Three women blaze the path as the first females to graduate from UAB with engineering doctoral degrees in the same term

UAB’s School of Engineering is honored to recognize three students as the first women to graduate from the school with engineering doctoral degrees.

Head shot of Sandra Cutts (Graduate Student, Environmental Engineering; Recipient, 2019 Sea Grant John A. Knauss Marine Policy Fellowship), 2019.Sandra CuttsThis Friday’s commencement ceremony at the University of Alabama at Birmingham will mark the first time in its history that the School of Engineering has awarded doctorates to three female Alabama residents in the same term. The women, Sandra Cutts, Jaquice Boyd and Ashlyn Manzella, are all receiving their doctoral degrees in civil engineering.

Cutts, from Huntsville/Madison, Alabama, says the unique programming and reputation of UAB’s Graduate School, guided by Dean Lori McMahon, and her passion for mentoring doctoral students is what attracted her to UAB.

“Dean McMahon consistently pushes women to excel,” Cutts said. “For example, if it were not for her constant encouragement, I would not have received a Blazer Best Fellowship (Blazer Graduate Fellow) or applied for and was subsequently selected as a National Fulbright Alternate. She exemplifies the value of diversity and what women can bring to the STEM field.”

Jaquice Boyd, from Brighton, Alabama, says UAB’s stellar reputation for preparing its graduates to excel in the workforce is what attracted her to the university.

“My adviser, Dr. Robert W. Peters, has been very influential in shaping me to be not only the best engineer, but the best version of myself,” Boyd said. 

Manzella, from Hoover, Alabama, initially chose UAB for her undergraduate studies because of the university’s reputation in the community for being an up-and-coming engineering program.

At the same time, women were leading the School of Engineering — Dean Linda Lucas, Associate Dean Melinda Lalor and Associate Dean Zoe Dwyer, whom Manzella found highly inspirational.  

Ashlyn ManzellaAshlyn Manzella“When I expressed interest in engineering in high school, I was discouraged from pursuing engineering because it was deemed a man’s field,” Manzella said. “After completing my undergraduate studies from UAB, I began working for UAB, and it was fitting to continue my studies with a program I knew and loved. I was encouraged by Drs. Fouad, Kirby, Moradi and Peters to pursue the doctoral path.”

Manzella says UAB offered her numerous opportunities to grow as an academic researcher and leader.

“Through the School of Engineering, I served as the Dupius Scholar and provided tours to potential students and their families,” Manzella said. “I studied in Cairo, Egypt, with the Department of Civil Engineering, and I am forever grateful for the mentoring I received from my advisers, instructors and many others.”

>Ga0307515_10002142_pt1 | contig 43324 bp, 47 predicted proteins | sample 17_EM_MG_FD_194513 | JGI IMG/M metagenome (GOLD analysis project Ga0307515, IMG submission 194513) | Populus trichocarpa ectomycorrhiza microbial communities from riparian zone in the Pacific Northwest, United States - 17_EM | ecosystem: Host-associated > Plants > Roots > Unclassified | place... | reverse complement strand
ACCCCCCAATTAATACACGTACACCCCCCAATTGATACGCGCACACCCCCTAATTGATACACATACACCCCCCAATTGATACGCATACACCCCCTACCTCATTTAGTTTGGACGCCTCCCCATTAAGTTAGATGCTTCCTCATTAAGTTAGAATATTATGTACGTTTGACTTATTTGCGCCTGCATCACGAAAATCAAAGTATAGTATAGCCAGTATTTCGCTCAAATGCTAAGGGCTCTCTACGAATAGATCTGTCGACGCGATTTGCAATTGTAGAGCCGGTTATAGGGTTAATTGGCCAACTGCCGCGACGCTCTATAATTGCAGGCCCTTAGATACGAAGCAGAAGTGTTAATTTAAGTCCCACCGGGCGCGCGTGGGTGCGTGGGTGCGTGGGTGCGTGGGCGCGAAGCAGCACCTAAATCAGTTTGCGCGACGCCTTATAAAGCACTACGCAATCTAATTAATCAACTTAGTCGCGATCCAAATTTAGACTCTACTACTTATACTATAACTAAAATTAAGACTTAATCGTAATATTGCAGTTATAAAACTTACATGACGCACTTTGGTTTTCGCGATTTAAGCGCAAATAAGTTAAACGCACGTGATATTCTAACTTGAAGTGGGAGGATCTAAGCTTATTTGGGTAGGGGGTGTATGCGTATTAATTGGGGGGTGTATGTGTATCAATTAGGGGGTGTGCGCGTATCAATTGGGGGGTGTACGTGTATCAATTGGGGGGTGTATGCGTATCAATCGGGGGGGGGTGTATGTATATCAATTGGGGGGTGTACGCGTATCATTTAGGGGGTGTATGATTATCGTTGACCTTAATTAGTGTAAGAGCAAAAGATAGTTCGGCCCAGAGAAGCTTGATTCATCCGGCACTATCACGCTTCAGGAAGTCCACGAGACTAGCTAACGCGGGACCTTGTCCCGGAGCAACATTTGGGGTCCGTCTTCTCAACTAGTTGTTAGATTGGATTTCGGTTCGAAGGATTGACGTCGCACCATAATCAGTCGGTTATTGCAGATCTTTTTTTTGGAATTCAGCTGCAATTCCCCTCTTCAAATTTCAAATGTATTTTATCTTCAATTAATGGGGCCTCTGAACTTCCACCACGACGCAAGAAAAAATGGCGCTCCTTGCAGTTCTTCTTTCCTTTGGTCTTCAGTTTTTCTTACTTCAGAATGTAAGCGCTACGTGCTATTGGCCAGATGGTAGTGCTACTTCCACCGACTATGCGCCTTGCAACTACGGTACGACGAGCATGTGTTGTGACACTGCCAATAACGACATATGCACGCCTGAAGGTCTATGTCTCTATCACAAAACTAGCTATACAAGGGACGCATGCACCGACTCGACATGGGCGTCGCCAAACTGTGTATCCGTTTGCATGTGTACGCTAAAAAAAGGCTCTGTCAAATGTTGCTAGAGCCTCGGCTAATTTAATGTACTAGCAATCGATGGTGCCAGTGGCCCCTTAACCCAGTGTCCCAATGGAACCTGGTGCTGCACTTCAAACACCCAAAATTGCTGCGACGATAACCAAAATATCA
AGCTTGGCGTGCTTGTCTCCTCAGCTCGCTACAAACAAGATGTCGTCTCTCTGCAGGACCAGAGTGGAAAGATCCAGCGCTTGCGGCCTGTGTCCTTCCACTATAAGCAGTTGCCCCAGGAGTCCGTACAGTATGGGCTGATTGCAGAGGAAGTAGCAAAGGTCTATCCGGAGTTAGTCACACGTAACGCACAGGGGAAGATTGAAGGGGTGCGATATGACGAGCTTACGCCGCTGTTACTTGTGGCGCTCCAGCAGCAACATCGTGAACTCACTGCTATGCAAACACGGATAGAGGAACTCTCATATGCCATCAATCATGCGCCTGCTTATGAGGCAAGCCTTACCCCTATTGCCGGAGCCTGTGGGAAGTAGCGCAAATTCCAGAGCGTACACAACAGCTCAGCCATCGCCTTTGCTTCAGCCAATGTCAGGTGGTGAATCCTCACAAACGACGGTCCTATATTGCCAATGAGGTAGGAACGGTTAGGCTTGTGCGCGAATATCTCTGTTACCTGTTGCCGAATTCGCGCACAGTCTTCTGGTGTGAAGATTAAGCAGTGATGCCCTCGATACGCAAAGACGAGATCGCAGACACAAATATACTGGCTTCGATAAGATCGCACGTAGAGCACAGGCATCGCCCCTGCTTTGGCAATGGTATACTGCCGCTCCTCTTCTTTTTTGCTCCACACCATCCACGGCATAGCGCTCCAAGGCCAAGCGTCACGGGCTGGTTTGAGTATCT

All three women have big plans after graduation to make an impact in the field of engineering, and to also encourage other women to pursue a career in the field.

With the unwavering support of Cutts’ adviser Dr. Robert W. Peters, professor of Environmental Engineering, with whom she has worked on various unique projects, Cutts says she is prepared to undertake most tasks in the environmental engineering space.

“As a Fulbright Alternate and also as a National Knass Policy Fellow, and should funding materialize, I would perform environmental research in Greece at Aristotle University of Thessaloniki,” Cutts said. “Currently, my plans are to work on articles for journal submission and to continue activities in STEM at J. Stewart Educational Consultants.”

Cutts says that, as a black woman with a Ph.D. in engineering, it is not an option but an obligation that she support and encourage future generations of minorities pursing STEM education through her sorority and public speaking activities.

“I welcome the mentor role as so many mentors, my HBCU foundation at AAMU, and my family all had an impact on my life, which allowed me to accomplish what I have to date,” Cutts said.

Boyd says she will continue her current position with the Birmingham Water Works Board as an environmental engineer specializing in drinking water treatment optimization.Jaquice BoydJaquice Boyd

“I currently speak at various schools and programs throughout the city,” Boyd said. “The biggest impact I would like to make is to continue motivating young girls to pursue a STEM field, as there is still a lack of female minority representation in the STEM industries. Currently, only 13 percent of engineers are women, with 3 percent being women of color.”

Manzella plans to begin a career in water purification with the Birmingham Water Works Board and continue to instruct courses at UAB and other institutions.

“I hope to continue mentoring other individuals interested in engineering,” Manzella said. “I sincerely hope to positively impact the world around me through my continued service, research and teaching. I thoroughly enjoy mentoring elementary through college students by providing the supportive relationships that UAB faculty and staff foster. Having completed an interdisciplinary-based dissertation, I fully understand the impact and value of interdisciplinary collaboration, and foresee this interdisciplinary approach positively impacting future research that I am a part of.”